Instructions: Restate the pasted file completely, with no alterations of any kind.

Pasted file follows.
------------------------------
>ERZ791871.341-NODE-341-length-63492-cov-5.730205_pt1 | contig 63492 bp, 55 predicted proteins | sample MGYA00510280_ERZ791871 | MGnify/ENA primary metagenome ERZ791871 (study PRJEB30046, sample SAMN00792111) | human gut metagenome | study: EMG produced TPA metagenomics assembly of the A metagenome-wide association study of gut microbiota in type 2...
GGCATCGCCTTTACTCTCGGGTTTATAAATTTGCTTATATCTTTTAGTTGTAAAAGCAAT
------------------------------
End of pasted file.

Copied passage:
>ERZ791871.341-NODE-341-length-63492-cov-5.730205_pt1 | contig 63492 bp, 55 predicted proteins | sample MGYA00510280_ERZ791871 | MGnify/ENA primary metagenome ERZ791871 (study PRJEB30046, sample SAMN00792111) | human gut metagenome | study: EMG produced TPA metagenomics assembly of the A metagenome-wide association study of gut microbiota in type 2...
GGCATCGCCTTTACTCTCGGGTTTATAAATTTGCTTATATCTTTTAGTTGTAAAAGCAAT